The Ignatian Year will soon come to an end with the Feast of St. Ignatius on Sunday, July 31. Arturo Sosa, SJ, the Superior General of the Society of Jesus, invited us to reflect on St. Ignatius’ conversion asking for the grace to see all things new in Christ. We meditated on a particular event in his life: that day when Ignatius, struck by a cannonball, began his transformation from Ignatius the soldier into Ignatius the pilgrim. I can picture Ignatius lying on his bed wrestling with God about the physical and emotional pain he was enduring. For me, the Ignatian Year was an invitation to quiet down and reflect on how God was asking me to pay close attention to difficult situations in my own life. I felt God telling me, “Orlando, pay attention to what is catching your attention. I have something to communicate.”
But this quieting-down business is very difficult for me. I am immersed in and distracted by the busyness of life: work, studies, family, social struggles, electronic devices! I find that the more I try to quiet down, the more I am triggered by other kinds of noise; the news about the war in Ukraine, a long conversation with a friend about the Church’s teaching on abortion , or an op-ed piece I read about about who can and should receive the Eucharist. Out of these interactions, new questions arise which, in turn, lead to more things to consider, and the cycle of unending and unresolved questions continues. My mind is often restless, going from one thought to another. Yet, it was there – in the midst of the distractions, the noise and the struggle of quieting down – where God was inviting me to pay attention and inquire further. Why do I feel hopeless about the war, for example? Why did I feel threatened after engaging in a difficult conversation about abortion with my friend? Why am I so distracted? “Pay attention to what is catching your attention.” God was choosing the distractions and noise I was experiencing to uncover His grace.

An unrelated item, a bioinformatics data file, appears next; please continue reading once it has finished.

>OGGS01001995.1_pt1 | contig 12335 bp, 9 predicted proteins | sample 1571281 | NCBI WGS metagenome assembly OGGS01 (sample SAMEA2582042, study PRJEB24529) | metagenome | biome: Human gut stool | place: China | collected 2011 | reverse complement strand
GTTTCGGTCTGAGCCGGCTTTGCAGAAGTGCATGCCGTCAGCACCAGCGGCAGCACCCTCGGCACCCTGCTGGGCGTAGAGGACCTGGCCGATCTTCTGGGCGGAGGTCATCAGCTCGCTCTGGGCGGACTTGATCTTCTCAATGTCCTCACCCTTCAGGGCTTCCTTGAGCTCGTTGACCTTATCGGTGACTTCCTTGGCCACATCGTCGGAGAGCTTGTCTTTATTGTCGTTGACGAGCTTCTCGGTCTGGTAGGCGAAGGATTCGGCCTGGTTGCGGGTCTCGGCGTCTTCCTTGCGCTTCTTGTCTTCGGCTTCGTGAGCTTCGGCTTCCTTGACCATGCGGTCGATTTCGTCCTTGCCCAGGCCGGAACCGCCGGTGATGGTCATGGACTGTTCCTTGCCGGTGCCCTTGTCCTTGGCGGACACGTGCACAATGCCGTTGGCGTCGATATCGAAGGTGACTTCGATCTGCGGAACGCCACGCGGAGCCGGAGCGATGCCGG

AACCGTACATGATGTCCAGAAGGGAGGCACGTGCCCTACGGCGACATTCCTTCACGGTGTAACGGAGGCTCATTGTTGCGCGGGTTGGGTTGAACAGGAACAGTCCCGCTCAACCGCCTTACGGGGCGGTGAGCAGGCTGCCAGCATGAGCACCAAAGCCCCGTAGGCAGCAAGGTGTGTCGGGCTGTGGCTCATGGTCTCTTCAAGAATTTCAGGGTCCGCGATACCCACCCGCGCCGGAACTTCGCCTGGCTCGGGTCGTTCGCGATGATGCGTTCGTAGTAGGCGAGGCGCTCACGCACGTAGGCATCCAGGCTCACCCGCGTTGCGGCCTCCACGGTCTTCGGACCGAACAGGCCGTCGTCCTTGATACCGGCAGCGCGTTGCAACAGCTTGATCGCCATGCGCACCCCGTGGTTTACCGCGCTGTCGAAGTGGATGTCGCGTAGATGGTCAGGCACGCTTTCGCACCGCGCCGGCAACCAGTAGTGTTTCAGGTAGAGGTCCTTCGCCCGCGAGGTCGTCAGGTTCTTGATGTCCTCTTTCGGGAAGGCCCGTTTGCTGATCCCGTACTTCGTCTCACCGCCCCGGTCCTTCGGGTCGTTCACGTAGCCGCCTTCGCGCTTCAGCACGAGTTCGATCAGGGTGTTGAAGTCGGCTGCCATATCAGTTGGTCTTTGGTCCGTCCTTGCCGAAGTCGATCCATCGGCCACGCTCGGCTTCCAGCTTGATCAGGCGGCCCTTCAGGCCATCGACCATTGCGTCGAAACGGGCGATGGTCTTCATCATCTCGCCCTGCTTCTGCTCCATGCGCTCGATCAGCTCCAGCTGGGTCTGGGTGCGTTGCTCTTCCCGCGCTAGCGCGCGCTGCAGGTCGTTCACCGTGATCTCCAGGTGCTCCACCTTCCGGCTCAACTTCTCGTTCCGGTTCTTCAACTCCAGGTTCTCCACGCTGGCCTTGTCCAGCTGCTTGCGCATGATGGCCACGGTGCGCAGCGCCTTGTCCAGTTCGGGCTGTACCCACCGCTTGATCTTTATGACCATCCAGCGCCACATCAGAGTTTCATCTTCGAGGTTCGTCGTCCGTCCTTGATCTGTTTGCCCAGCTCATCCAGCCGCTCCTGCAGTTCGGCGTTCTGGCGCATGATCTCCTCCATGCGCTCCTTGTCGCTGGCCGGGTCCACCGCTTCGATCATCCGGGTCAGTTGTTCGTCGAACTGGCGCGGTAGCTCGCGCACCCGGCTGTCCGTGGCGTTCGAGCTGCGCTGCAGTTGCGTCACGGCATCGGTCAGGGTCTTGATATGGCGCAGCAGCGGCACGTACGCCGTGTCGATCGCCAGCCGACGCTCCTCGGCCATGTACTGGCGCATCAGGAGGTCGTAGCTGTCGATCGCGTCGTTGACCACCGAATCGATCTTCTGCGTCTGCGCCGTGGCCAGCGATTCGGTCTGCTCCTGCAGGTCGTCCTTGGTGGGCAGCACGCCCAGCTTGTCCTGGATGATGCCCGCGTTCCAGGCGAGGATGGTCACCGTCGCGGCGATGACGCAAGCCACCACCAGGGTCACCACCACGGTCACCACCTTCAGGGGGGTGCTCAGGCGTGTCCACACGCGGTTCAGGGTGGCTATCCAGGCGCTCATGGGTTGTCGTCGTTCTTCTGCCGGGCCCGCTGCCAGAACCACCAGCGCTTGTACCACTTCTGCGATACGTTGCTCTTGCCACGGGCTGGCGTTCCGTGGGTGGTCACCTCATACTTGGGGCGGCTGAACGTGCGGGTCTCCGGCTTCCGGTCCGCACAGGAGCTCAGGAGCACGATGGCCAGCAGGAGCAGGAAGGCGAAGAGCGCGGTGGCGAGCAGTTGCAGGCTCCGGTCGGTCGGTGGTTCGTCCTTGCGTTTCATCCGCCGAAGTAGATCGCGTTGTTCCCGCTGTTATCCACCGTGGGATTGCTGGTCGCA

When I first read about the Ignatian Year, it felt somewhat strange that we were asked to “celebrate” the 500th anniversary of an injury and an abrupt and unsolicited arrest. How could we celebrate a defeat, a failure, a pain? The reality is that God is present in both our highs and lows. We find God not only through our experiences of joy and stability, but God’s grace breaks through our defeats, failures, struggles and confusions. Why were we invited to reflect on the 500-year anniversary of a shattered life, then? Because, just as Ignatius, we too endure defeat, failure, and pain. We, too, struggle with the noise and confusion resulting from these experiences. The Ignatian Year served as an invitation to allow the Lord to work on my own daily conversion, and in doing so, to uncover a new apostolic enthusiasm, a new life, and new ways of following Him. I was invited not to run away from pain, conflict, and unending thoughts, but to wrestle with God with what had been catching my attention.